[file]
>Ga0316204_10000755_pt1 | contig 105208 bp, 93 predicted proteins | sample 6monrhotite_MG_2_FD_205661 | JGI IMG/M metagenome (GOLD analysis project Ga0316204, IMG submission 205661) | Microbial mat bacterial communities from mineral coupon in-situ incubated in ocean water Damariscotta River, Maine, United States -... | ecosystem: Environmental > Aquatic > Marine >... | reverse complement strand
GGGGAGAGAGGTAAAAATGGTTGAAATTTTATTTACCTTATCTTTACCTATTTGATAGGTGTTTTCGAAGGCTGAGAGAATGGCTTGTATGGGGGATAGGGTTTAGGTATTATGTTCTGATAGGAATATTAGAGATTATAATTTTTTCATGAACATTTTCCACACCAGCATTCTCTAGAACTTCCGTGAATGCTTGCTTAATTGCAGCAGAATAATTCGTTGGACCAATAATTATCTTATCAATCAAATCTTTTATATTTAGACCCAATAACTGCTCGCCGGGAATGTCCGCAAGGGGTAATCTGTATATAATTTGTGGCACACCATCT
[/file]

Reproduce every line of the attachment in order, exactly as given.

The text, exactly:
>Ga0316204_10000755_pt1 | contig 105208 bp, 93 predicted proteins | sample 6monrhotite_MG_2_FD_205661 | JGI IMG/M metagenome (GOLD analysis project Ga0316204, IMG submission 205661) | Microbial mat bacterial communities from mineral coupon in-situ incubated in ocean water Damariscotta River, Maine, United States -... | ecosystem: Environmental > Aquatic > Marine >... | reverse complement strand
GGGGAGAGAGGTAAAAATGGTTGAAATTTTATTTACCTTATCTTTACCTATTTGATAGGTGTTTTCGAAGGCTGAGAGAATGGCTTGTATGGGGGATAGGGTTTAGGTATTATGTTCTGATAGGAATATTAGAGATTATAATTTTTTCATGAACATTTTCCACACCAGCATTCTCTAGAACTTCCGTGAATGCTTGCTTAATTGCAGCAGAATAATTCGTTGGACCAATAATTATCTTATCAATCAAATCTTTTATATTTAGACCCAATAACTGCTCGCCGGGAATGTCCGCAAGGGGTAATCTGTATATAATTTGTGGCACACCATCT